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Biol Reprod. 2005 Jul;73(1):180-92. Epub 2005 Feb 23.

Gene expression profiling following in utero exposure to phthalate esters reveals new gene targets in the etiology of testicular dysgenesis.

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  • 1CIIT Centers for Health Research, Research Triangle Park, North Carolina 27709, USA.

Abstract

Male reproductive tract abnormalities associated with testicular dysgenesis in humans also occur in male rats exposed gestationally to some phthalate esters. We examined global gene expression in the fetal testis of the rat following in utero exposure to a panel of phthalate esters. Pregnant Sprague-Dawley rats were treated by gavage daily from Gestational Days 12 through 19 with corn oil vehicle (1 ml/kg) or diethyl phthalate (DEP), dimethyl phthalate (DMP), dioctyl tere-phthalate (DOTP), dibutyl phthalate (DBP), diethylhexyl phthalate (DEHP), dipentyl phthalate (DPP), or benzyl butyl phthalate (BBP) at 500 mg/kg per day. Testes were isolated on Gestational Day 19, and global changes in gene expression were determined. Of the approximately 30 000 genes queried, expression of 391 genes was significantly altered following exposure to the developmentally toxic phthalates (DBP, BBP, DPP, and DEHP) relative to the control. The developmentally toxic phthalates were indistinguishable in their effects on global gene expression. No significant changes in gene expression were detected in the nondevelopmentally toxic phthalate group (DMP, DEP, and DOTP). Gene pathways disrupted include those previously identified as targets for DBP, including cholesterol transport and steroidogenesis, as well as newly identified pathways involved in intracellular lipid and cholesterol homeostasis, insulin signaling, transcriptional regulation, and oxidative stress. Additional gene targets include alpha inhibin, which is essential for normal Sertoli cell development, and genes involved with communication between Sertoli cells and gonocytes. The common targeting of these genes by a select group of phthalates indicates a role for their associated molecular pathways in testicular development and offers new insight into the molecular mechanisms of testicular dysgenesis.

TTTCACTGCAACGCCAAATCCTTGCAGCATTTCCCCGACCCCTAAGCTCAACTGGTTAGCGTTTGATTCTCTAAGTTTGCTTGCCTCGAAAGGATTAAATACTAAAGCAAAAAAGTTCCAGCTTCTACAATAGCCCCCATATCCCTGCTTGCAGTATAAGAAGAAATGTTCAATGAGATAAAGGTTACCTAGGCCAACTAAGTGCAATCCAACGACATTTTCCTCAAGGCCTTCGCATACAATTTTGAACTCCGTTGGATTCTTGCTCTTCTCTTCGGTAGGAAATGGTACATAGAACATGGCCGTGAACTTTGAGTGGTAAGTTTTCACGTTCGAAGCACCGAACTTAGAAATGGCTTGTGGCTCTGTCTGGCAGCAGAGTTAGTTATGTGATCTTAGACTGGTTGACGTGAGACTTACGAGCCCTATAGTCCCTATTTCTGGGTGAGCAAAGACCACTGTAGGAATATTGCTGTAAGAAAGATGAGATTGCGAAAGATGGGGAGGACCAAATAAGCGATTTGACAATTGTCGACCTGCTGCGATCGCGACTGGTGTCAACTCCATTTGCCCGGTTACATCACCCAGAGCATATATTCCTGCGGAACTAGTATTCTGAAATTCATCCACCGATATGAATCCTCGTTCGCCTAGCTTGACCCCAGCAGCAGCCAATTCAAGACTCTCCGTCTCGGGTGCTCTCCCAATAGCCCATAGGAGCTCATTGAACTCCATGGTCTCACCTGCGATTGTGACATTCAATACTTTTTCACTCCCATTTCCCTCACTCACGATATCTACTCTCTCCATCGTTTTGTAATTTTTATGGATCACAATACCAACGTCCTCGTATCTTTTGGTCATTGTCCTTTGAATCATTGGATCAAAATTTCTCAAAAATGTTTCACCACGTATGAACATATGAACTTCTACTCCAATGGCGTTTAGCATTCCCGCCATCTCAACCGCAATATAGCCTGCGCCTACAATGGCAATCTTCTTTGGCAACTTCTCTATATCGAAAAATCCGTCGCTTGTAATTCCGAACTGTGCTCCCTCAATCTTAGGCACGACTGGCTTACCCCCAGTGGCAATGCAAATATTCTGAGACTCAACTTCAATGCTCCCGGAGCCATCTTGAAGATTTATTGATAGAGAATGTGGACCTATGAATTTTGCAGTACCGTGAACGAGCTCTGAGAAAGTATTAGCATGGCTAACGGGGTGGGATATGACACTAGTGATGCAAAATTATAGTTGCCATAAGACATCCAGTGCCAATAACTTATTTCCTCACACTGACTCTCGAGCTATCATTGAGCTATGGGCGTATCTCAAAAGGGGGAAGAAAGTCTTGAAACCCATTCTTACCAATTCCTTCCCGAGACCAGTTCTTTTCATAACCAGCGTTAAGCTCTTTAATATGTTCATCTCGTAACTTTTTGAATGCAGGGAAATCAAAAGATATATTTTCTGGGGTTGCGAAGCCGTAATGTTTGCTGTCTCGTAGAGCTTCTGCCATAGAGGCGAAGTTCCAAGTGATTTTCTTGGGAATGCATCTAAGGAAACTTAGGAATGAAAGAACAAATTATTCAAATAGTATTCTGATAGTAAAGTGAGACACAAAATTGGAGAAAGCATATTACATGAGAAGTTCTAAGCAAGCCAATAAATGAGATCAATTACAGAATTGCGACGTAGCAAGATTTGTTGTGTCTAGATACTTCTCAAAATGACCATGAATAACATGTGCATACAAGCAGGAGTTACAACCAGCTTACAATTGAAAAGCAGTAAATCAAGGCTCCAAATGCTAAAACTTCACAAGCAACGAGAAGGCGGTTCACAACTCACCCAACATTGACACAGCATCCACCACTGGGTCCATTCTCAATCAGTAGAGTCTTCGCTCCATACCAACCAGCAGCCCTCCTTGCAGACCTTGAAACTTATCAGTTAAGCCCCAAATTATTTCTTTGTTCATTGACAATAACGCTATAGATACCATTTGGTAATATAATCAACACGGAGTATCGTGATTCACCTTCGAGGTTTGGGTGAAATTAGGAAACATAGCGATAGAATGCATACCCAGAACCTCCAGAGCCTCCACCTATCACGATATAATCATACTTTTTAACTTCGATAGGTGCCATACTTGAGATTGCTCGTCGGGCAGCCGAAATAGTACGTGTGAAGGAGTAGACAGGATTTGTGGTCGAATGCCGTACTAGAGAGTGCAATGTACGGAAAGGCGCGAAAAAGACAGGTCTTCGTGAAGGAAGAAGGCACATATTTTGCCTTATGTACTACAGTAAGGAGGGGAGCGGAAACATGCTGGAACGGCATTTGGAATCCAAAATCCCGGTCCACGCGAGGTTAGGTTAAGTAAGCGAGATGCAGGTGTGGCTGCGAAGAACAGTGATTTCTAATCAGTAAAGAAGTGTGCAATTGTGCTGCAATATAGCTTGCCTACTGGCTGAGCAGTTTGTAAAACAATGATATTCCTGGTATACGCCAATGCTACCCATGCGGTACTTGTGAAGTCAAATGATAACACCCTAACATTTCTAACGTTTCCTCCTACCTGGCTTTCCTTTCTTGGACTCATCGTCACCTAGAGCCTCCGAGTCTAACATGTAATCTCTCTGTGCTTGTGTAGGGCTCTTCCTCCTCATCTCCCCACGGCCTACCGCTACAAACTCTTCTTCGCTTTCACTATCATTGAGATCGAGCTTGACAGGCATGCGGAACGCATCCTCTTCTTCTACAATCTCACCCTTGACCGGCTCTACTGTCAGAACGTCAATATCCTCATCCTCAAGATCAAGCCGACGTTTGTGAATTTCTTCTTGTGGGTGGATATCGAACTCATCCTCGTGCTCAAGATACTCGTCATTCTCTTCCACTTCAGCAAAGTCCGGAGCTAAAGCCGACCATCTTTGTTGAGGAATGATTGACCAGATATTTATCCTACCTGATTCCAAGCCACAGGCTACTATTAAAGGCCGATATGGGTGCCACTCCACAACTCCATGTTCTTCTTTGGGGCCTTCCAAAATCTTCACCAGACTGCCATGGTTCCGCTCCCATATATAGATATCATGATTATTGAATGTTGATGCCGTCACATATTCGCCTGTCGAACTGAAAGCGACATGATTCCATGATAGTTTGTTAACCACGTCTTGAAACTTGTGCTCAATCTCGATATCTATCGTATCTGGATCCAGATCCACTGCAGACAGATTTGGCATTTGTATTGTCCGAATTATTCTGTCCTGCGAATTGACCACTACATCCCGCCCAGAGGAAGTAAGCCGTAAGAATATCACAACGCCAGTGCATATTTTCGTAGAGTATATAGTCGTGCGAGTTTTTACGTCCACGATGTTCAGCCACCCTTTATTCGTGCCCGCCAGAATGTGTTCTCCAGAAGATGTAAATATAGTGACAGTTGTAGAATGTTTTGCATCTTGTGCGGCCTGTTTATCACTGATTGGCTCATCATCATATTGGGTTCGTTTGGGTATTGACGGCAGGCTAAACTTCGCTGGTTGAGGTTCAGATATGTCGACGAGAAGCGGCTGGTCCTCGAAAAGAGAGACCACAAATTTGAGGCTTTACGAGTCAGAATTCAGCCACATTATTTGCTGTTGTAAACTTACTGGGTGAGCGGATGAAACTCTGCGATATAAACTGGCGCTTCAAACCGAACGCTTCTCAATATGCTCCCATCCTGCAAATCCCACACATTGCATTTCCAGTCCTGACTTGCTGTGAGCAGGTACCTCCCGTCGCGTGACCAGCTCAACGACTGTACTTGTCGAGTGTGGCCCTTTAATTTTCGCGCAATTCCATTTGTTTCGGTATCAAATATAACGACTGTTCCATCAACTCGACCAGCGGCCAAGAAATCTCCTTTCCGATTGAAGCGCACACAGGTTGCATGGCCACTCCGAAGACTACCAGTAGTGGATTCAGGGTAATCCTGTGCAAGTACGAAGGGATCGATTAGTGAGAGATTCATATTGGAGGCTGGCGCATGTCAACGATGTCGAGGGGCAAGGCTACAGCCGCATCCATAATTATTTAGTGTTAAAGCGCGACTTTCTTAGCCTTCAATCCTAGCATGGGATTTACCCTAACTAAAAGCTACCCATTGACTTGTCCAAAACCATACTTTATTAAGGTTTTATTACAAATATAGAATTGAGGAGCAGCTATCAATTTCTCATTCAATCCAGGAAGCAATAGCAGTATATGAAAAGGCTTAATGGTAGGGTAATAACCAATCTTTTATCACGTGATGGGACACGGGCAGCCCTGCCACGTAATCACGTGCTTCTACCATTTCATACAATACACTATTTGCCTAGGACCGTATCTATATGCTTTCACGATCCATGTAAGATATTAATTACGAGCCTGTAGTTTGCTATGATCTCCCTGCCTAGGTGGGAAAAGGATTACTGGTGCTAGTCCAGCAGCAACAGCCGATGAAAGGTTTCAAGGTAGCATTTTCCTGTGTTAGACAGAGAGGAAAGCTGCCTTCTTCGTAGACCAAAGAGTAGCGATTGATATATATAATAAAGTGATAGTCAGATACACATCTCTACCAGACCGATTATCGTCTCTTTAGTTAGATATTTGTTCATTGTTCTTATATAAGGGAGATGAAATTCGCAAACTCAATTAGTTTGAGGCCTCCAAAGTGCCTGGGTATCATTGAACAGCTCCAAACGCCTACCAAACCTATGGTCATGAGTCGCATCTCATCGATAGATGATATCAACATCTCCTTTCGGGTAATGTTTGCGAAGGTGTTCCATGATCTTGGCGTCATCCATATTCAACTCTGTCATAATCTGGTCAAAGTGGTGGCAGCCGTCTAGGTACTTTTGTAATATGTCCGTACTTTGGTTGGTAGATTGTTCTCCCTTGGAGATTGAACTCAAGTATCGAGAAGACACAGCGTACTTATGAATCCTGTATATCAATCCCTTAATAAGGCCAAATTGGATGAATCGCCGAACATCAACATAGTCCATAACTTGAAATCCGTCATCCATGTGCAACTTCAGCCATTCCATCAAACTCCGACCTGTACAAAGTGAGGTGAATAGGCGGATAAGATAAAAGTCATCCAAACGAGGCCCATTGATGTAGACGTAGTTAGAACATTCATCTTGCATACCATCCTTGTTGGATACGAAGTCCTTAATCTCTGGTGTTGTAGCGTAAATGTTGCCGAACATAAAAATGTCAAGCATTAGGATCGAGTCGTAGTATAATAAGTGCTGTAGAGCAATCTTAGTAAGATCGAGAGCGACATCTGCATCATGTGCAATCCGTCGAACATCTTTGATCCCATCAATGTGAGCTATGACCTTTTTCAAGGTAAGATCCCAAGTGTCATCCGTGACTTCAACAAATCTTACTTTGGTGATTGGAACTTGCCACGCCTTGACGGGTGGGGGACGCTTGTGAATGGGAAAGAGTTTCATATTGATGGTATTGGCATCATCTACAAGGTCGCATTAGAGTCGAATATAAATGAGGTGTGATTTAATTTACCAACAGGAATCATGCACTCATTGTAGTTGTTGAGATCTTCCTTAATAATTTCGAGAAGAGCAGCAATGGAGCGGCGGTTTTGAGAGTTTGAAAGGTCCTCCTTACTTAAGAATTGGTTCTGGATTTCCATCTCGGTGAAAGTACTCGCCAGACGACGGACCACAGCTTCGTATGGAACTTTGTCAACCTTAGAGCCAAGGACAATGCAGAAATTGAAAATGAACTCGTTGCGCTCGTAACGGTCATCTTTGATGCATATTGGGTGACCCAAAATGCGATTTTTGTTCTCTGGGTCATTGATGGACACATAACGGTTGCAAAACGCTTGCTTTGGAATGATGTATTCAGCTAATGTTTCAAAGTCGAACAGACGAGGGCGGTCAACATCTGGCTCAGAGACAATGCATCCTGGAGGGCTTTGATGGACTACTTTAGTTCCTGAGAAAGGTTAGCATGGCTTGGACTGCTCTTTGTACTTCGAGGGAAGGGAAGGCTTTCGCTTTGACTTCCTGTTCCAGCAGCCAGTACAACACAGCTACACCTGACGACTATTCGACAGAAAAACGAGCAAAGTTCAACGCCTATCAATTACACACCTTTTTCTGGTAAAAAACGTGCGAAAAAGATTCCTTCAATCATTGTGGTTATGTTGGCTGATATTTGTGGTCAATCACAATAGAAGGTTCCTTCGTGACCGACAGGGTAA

PMID:
15728792
DOI:
10.1095/biolreprod.104.039404
[PubMed - indexed for MEDLINE]
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